The lawsuit filed against Meta in the UK over collecting user data for targeted advertisement
The parent company of social media platform – Meta – is currently facing a lawsuit in the United Kingdom accusing the tech giant of collecting personal data from users to create targeted advertisements. A human rights campaigner called Tanya O’Carroll has alleged in the lawsuit that Meta violated UK data laws by not agreeing to her prior request regarding using her data. According to The Guardian, she requested the company to stop collecting her data when she uses the application.
This case is really about us all being able to connect with social media on our terms, and without having to essentially accept that we should be subjected to hugely invasive tracking surveillance profiling just able to access social media, O’Carroll told BBC in a radio interview.
Meta’s surveillance-based enterprise standard is meeting an interesting legal challenge in the UK. from a person who’s suing over its continued processing of her data for ad targeting — despite her objection.
The legal challenge human rights campaigner Tanya O’Carroll — is seeking a declaration that Meta is in breach of the regional General Data Protection Regulation (GDPR) by resuming to process her data and use it to profile her for ad targeting purposes.
She says the goal of the litigation is to use a claim over her rights to set a precedent to enforce the right of millions of Meta users by denying the tech giant’s ability to track and profile people who object to its surveillance.
O’Carroll was the head coordinator of the People vs. Big Tech training and a former director and co-founder of Amnesty Tech. She’s now a senior partner at the law firm Foxglove.
Her lawsuit is not about seeking damages for privacy abuse — as is the case with another UK. legal challenge. It’s purely seeking to support (and thereby defend) personal requests.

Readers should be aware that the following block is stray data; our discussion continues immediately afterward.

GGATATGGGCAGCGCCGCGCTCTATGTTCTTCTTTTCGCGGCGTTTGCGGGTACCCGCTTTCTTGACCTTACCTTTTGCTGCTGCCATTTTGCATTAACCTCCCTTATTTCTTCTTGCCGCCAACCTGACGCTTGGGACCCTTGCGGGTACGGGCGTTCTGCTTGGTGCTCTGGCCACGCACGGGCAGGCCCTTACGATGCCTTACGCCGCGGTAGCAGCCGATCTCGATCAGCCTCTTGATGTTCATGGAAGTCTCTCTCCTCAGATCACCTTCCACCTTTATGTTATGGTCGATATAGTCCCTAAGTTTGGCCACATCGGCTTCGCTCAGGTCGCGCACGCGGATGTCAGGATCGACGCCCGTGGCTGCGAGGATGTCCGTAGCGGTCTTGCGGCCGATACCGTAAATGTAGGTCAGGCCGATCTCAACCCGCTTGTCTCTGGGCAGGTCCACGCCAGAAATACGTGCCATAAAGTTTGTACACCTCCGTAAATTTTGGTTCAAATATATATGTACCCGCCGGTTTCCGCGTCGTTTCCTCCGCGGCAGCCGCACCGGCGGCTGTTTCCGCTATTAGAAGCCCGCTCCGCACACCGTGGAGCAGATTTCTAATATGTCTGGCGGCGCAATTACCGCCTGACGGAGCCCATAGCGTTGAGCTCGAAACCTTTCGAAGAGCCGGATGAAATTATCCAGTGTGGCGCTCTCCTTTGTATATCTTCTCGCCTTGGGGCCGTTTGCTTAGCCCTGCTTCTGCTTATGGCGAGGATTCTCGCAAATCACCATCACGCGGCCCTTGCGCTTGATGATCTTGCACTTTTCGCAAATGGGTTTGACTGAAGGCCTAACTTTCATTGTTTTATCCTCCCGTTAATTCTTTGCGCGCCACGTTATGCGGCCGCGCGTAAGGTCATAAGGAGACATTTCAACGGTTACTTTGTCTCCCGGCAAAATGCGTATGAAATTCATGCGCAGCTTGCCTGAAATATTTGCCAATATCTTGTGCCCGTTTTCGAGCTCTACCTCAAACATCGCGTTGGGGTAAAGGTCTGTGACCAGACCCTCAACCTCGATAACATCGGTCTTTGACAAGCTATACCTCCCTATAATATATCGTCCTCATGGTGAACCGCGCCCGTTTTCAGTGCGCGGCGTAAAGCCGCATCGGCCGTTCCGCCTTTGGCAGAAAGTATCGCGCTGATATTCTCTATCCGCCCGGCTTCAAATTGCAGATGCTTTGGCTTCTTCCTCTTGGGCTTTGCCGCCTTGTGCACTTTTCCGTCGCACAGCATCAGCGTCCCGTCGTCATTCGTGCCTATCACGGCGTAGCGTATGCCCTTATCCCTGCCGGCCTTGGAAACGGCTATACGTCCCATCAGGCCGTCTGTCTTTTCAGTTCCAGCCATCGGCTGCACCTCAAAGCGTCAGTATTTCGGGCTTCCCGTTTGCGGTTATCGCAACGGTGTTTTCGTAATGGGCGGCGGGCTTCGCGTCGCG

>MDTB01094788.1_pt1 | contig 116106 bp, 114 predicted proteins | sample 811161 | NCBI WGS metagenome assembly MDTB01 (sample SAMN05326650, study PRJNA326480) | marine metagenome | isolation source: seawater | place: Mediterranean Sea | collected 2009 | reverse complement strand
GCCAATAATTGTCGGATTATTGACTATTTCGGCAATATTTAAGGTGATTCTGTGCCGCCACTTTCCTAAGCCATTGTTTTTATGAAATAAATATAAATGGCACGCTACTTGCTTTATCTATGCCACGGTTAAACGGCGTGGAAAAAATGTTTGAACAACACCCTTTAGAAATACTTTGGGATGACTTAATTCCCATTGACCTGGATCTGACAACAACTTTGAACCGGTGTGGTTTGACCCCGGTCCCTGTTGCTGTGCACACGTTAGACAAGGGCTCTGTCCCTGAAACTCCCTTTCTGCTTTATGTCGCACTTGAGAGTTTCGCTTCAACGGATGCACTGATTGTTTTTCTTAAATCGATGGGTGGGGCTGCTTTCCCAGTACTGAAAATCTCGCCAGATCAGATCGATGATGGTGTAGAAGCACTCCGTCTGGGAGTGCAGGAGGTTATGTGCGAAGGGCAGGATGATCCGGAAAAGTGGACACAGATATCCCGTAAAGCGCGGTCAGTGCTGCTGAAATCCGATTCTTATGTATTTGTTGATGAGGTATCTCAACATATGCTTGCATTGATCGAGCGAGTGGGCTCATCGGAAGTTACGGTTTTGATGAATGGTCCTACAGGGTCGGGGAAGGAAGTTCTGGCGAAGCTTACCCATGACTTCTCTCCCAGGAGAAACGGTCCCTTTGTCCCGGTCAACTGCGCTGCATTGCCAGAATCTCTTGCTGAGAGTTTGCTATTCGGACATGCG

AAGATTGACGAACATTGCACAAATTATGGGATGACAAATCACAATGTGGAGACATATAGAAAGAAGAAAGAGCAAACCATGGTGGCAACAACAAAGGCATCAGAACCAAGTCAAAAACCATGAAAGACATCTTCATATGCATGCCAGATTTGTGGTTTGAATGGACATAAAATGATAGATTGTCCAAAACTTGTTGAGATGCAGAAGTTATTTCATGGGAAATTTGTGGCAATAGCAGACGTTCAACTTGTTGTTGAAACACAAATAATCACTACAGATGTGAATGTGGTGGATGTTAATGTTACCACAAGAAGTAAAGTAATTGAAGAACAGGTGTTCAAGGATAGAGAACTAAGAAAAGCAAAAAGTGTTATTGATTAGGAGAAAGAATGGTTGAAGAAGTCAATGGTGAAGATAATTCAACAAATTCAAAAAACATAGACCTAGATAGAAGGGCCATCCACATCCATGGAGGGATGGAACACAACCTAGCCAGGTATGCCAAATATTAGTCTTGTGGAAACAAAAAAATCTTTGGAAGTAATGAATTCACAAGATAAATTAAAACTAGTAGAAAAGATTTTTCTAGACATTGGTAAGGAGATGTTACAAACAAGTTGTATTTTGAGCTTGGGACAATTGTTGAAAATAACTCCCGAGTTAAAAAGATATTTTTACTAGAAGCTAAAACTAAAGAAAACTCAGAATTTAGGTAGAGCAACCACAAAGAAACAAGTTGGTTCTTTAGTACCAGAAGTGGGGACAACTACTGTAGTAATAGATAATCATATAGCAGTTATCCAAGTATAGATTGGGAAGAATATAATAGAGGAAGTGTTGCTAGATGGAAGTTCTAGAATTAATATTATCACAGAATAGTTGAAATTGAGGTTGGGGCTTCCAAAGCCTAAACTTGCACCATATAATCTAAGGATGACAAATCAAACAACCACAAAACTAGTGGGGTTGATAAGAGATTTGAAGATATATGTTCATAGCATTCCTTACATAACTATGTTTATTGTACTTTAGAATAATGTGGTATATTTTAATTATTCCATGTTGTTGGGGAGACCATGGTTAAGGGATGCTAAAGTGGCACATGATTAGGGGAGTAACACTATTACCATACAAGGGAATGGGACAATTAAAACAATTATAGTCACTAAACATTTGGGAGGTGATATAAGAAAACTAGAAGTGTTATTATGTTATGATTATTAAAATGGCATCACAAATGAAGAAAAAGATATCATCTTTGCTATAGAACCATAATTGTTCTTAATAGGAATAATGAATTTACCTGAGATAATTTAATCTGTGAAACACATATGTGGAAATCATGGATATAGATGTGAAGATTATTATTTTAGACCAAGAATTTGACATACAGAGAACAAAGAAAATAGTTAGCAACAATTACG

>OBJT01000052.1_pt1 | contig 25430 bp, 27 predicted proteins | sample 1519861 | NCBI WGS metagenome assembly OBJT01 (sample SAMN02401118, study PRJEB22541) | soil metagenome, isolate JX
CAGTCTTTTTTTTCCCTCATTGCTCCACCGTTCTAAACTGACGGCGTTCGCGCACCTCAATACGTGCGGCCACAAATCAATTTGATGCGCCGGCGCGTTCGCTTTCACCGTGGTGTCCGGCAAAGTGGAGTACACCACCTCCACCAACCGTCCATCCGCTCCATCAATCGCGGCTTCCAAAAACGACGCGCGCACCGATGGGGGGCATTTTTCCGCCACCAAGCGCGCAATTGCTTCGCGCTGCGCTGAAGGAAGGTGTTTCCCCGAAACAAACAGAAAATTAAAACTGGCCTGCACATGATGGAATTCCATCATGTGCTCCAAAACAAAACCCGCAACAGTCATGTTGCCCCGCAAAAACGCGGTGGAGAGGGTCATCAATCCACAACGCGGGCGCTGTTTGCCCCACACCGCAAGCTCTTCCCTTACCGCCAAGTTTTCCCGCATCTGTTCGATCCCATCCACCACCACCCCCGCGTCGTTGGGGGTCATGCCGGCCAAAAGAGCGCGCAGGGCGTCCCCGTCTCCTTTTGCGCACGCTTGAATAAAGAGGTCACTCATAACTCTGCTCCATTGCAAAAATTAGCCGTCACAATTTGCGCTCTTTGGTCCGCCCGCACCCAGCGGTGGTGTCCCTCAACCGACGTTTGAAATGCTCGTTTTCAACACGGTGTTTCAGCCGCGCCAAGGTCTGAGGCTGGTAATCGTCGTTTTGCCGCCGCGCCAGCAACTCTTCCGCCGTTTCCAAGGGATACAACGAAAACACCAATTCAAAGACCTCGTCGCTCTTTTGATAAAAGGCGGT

On paper, the European Union’s GDPR (which the UK transposed into national law in 2018, locally updated as the Data Protection Act) delivers a suite of requests for people connected to their data including a right to object to processing for direct marketing purposes, an unqualified right no longer is processed for such a purpose if the user objects.
Thing is, Meta does not show users of its different social networking benefits an option to utilize its benefits without what it likes to refer to as personalized advertising.
We shouldn’t have to give up every piece of our private lives to join friends and family online. The law gives us the right to take back control over our data and stop Facebook surveilling and tracking us, said O’Carroll in a statement.
The AWO information requests tool is defining O’Carroll. Its legal director, Ravi Naik, told TechCrunch our client is objecting to processing her data for direct marketing purposes. That is an absolute right.
Naik again demonstrated the claimant is not pursuing damages or money. He said this is purely about the right to object, so non-monetary relief.
In a supportive statement, he added Meta is pushing to concoct legal opinions to deny actual client has this right. But Tanya’s claim is straightforward; it will hopefully breathe life back into the rights all guaranteed under the GDPR.
As well as a declaration Meta breaches the UK. GDPR’s right to object, the claimant is seeking to force it to stop processing her data for direct marketing — and stop related profiling of her, such as Meta removing assumptions around her to micro-target ads or posting ad interests, ad topics, or your topics for marketing purposes.
The claim document includes a (long) list ad interests Meta assigned to O’Carroll between 16 June 2021 and 14 October 2022 including several topics containing sensitive interests despite the change it announced a year ago Meta said it remove as targeting options topics that people may perceive as sensitive.
Per the claimant, Meta said these differences were completed by March 2022 — yet she found that a range of sensitive Ad Interests remained assigned to her as of October 14, 2022 — including issues connected to politics and philosophical viewpoints, relationships, and family matters; ancestry and identity; and psychological matters.
This is not the foremost moment a legitimacy of processing type criticism has been dropped at Meta’s tracking and targeting business model.
Indeed, the first GDPR complaints filed after the pan-EU framework began to apply back in May 2018 targeted what the complainant dubbed Facebook’s forced consent arguing that since users were not offered a free choice to deny it track then consent was not being legally obtained under the GDPR.
Thing is, Meta has aimed to avoid GDPR protests targeting its surveillance-based enterprise example by trading from an earlier claim to be getting user permission to rotate data to arguing users are even in a warranty with it to receive personalized ads.